State police must restore public trust
The cheating epidemic at the Pennsylvania State Police Academy confirmed by a report made public Feb. 3 was disconcerting to people who up to then had unwavering faith and trust in the commonwealth’s main law enforcement department.
In the months ahead, state police leaders must provide assurances that the serious problem — this serious breach of public trust — has been addressed in a way that meets all of the expectations of right-thinking state residents.
That must include appropriate discipline if and where such action might still be warranted.
Now that the wide scope of the cheating has been determined, this blot on the department’s reputation must be addressed in a way ensuring that no window for such conduct will be left open in the future.
Part of what’s needed is more vigilance and a more hands-on commitment by those at the top of the state police ranks. The fact that the cheating occurred — and the broad scope of it — is evidence that neither had been in place during the times when the cheating occurred.
The fact that the cheating was much more than an isolated incident even raises the legitimate question of whether some top state police commanders had turned a blind eye to what was occurring, allowing the perception of academy superiority and unfailing commitment to excellence not to be disrupted.
Whether a new academy policy on exchange of information, term limits for instructors and a planned software program that could create unique tests for cadet classes will be enough remains a matter of speculation.
But the bigger — and very troubling — question is why this statewide police agency needs such honesty safeguards at all.
An internal probe of the alleged cheating began in December 2015 after an academy staff member found in a hallway what was determined to be a test cheat sheet for a traffic law exam. The state police disclosed their investigation a year ago and requested a probe by the Office of the Inspector General.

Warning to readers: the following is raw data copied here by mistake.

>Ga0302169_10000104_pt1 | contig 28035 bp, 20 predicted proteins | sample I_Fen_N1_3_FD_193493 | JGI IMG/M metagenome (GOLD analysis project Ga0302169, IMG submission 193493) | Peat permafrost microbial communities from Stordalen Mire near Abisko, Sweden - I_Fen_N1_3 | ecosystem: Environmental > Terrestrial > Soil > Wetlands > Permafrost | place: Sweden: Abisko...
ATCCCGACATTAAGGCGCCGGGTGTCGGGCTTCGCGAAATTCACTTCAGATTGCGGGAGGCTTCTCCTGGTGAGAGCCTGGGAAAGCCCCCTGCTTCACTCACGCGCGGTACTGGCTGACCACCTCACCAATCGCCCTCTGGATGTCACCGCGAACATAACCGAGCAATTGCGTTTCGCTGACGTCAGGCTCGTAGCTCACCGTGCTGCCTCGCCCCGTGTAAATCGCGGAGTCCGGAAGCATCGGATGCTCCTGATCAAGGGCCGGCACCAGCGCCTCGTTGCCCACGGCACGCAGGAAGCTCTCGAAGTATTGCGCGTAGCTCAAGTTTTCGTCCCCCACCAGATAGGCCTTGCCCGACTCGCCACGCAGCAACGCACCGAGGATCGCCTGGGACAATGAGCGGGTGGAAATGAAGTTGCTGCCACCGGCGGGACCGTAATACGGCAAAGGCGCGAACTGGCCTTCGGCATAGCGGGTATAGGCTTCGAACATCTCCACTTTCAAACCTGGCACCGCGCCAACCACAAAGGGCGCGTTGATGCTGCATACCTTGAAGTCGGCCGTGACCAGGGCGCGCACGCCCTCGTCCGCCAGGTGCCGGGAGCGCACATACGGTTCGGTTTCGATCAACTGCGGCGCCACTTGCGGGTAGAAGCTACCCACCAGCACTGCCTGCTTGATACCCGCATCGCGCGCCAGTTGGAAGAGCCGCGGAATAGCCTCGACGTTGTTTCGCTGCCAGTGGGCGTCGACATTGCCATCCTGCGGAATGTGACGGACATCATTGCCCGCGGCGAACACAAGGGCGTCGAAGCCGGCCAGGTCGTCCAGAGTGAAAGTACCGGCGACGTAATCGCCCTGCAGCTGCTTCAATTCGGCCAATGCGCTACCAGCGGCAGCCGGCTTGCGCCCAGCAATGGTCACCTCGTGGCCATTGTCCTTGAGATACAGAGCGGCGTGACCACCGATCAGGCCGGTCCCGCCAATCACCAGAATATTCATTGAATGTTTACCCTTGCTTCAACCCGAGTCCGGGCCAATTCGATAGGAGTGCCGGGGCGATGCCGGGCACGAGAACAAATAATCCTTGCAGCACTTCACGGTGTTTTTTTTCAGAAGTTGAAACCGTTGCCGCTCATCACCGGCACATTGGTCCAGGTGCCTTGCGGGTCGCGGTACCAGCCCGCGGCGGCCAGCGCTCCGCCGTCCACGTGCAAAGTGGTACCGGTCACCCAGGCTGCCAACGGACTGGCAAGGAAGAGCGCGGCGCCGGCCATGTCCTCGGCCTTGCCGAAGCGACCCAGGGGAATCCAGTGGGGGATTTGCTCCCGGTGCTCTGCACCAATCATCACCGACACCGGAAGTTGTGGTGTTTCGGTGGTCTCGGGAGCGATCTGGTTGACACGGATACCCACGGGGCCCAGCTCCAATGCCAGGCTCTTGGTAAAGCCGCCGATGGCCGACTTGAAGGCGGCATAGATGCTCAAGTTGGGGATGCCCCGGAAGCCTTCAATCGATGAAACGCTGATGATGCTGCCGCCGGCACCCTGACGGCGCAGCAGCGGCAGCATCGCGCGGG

As an Associated Press article in the Feb. 4 Mirror reported, dozens of cadets from the academy’s 144th class, which began in September 2015 and was due to graduate in March 2016, were dismissed or resigned but that no other instructor, cadet or trooper was similarly punished.
However, one member of an earlier class reportedly told police internal affairs investigators that an instructor “read the full entire test off to us and gave us every single answer.”
Nearly all members of the 144th class who were interviewed said instructors, troopers or academy staff provided test answers or study guides that mirrored a test, and nearly all alleged that prior classes had received similar information.
The 47-page investigation report listed at least six instructors who admitted to providing answers to cadets, yet there’s been no indication that any of them face disciplinary actions stemming from the probe’s findings.
State Police Commissioner Tyree Blocker blamed the scandal on a “culture of complacency” that was a recent phenomenon.
However, “recent phenomenon” is open to skepticism and debate as a result of Blocker’s own admittance that the reach of the internal affairs probe to other cadet classes was limited.
Years will pass before this damage-to-image now clouding the state police is repaired.